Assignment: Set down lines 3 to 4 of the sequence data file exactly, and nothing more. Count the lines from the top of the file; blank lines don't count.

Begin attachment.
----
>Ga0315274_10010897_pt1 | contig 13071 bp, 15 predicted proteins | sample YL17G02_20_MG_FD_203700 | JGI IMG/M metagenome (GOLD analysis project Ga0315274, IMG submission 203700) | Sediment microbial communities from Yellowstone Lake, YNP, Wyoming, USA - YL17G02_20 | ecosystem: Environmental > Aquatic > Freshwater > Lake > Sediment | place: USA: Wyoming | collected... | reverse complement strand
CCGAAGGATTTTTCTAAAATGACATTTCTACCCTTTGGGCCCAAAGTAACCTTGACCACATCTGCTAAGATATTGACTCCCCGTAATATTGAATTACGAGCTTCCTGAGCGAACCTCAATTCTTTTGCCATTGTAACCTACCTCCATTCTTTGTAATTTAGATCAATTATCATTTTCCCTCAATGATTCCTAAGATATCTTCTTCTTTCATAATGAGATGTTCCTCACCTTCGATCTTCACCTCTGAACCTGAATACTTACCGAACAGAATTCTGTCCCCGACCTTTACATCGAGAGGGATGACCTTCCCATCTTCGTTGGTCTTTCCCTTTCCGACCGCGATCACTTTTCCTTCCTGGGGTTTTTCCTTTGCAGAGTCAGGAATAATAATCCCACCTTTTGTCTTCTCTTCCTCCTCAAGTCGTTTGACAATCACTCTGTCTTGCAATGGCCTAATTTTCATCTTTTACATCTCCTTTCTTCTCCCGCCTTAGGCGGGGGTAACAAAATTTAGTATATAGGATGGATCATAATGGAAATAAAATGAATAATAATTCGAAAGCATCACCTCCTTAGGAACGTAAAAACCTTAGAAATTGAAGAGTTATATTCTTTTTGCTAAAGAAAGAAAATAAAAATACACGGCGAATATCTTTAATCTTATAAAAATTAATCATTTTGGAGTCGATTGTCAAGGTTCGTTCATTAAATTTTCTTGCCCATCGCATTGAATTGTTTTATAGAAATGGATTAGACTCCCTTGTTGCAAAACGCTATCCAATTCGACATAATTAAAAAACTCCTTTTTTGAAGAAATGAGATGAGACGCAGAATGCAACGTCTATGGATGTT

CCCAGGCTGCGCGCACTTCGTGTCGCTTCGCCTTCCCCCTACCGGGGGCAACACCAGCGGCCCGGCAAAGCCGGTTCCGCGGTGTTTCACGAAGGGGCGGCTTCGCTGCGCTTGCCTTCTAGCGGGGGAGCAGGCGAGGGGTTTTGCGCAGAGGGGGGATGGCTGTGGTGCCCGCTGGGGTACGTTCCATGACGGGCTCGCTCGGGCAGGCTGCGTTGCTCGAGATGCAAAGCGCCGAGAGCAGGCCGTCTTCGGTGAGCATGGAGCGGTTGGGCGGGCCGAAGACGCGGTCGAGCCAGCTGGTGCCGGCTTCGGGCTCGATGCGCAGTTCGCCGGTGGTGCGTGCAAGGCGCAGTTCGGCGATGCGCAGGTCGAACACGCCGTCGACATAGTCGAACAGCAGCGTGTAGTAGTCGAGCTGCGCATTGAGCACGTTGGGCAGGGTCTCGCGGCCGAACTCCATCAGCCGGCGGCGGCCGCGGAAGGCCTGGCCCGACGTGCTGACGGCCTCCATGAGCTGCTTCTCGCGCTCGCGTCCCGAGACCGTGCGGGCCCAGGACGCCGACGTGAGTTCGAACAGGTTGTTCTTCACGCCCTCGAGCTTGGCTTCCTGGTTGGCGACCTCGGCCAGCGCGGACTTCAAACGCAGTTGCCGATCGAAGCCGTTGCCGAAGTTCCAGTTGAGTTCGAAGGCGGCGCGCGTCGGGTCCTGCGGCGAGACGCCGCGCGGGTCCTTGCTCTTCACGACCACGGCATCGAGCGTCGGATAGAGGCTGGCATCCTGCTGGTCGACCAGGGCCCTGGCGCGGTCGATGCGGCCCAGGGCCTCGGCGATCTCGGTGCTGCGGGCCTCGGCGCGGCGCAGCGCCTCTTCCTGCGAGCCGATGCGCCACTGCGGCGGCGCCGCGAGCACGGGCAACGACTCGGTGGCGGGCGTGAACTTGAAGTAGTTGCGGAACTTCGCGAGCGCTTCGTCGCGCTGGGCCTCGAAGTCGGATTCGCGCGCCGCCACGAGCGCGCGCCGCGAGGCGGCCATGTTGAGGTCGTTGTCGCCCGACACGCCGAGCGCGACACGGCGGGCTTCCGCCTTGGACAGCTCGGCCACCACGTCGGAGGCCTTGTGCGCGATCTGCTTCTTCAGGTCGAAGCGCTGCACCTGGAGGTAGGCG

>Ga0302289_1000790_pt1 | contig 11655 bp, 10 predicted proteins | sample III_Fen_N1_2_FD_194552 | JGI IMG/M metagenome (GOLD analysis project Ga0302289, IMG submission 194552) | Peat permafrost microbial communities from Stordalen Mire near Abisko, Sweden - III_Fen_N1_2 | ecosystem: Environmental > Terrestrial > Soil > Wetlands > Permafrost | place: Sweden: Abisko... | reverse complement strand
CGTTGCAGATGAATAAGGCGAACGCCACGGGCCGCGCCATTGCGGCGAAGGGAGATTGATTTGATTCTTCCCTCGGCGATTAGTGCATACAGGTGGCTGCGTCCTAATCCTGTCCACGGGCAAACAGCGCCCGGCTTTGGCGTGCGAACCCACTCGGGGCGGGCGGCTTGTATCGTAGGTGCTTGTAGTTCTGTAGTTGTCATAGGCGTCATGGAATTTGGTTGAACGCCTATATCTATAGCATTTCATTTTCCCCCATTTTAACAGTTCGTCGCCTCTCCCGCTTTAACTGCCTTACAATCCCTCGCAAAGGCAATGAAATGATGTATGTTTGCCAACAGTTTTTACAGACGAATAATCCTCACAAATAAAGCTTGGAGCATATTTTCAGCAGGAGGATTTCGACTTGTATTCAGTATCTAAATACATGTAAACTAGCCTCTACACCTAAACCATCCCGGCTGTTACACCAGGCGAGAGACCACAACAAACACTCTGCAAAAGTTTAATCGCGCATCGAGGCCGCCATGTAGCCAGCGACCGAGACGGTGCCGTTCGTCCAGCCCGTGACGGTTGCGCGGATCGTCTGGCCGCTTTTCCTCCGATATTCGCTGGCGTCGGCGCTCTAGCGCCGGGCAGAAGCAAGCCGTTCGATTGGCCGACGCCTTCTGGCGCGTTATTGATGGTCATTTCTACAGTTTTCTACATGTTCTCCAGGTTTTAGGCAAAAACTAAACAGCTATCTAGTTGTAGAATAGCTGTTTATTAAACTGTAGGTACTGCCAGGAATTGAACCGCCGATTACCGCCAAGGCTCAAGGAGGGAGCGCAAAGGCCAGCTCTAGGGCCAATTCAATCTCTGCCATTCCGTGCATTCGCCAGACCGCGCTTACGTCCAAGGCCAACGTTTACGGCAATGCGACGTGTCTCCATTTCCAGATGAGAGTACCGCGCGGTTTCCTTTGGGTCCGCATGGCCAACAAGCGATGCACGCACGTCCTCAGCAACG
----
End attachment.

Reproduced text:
CCCAGGCTGCGCGCACTTCGTGTCGCTTCGCCTTCCCCCTACCGGGGGCAACACCAGCGGCCCGGCAAAGCCGGTTCCGCGGTGTTTCACGAAGGGGCGGCTTCGCTGCGCTTGCCTTCTAGCGGGGGAGCAGGCGAGGGGTTTTGCGCAGAGGGGGGATGGCTGTGGTGCCCGCTGGGGTACGTTCCATGACGGGCTCGCTCGGGCAGGCTGCGTTGCTCGAGATGCAAAGCGCCGAGAGCAGGCCGTCTTCGGTGAGCATGGAGCGGTTGGGCGGGCCGAAGACGCGGTCGAGCCAGCTGGTGCCGGCTTCGGGCTCGATGCGCAGTTCGCCGGTGGTGCGTGCAAGGCGCAGTTCGGCGATGCGCAGGTCGAACACGCCGTCGACATAGTCGAACAGCAGCGTGTAGTAGTCGAGCTGCGCATTGAGCACGTTGGGCAGGGTCTCGCGGCCGAACTCCATCAGCCGGCGGCGGCCGCGGAAGGCCTGGCCCGACGTGCTGACGGCCTCCATGAGCTGCTTCTCGCGCTCGCGTCCCGAGACCGTGCGGGCCCAGGACGCCGACGTGAGTTCGAACAGGTTGTTCTTCACGCCCTCGAGCTTGGCTTCCTGGTTGGCGACCTCGGCCAGCGCGGACTTCAAACGCAGTTGCCGATCGAAGCCGTTGCCGAAGTTCCAGTTGAGTTCGAAGGCGGCGCGCGTCGGGTCCTGCGGCGAGACGCCGCGCGGGTCCTTGCTCTTCACGACCACGGCATCGAGCGTCGGATAGAGGCTGGCATCCTGCTGGTCGACCAGGGCCCTGGCGCGGTCGATGCGGCCCAGGGCCTCGGCGATCTCGGTGCTGCGGGCCTCGGCGCGGCGCAGCGCCTCTTCCTGCGAGCCGATGCGCCACTGCGGCGGCGCCGCGAGCACGGGCAACGACTCGGTGGCGGGCGTGAACTTGAAGTAGTTGCGGAACTTCGCGAGCGCTTCGTCGCGCTGGGCCTCGAAGTCGGATTCGCGCGCCGCCACGAGCGCGCGCCGCGAGGCGGCCATGTTGAGGTCGTTGTCGCCCGACACGCCGAGCGCGACACGGCGGGCTTCCGCCTTGGACAGCTCGGCCACCACGTCGGAGGCCTTGTGCGCGATCTGCTTCTTCAGGTCGAAGCGCTGCACCTGGAGGTAGGCG

>Ga0302289_1000790_pt1 | contig 11655 bp, 10 predicted proteins | sample III_Fen_N1_2_FD_194552 | JGI IMG/M metagenome (GOLD analysis project Ga0302289, IMG submission 194552) | Peat permafrost microbial communities from Stordalen Mire near Abisko, Sweden - III_Fen_N1_2 | ecosystem: Environmental > Terrestrial > Soil > Wetlands > Permafrost | place: Sweden: Abisko... | reverse complement strand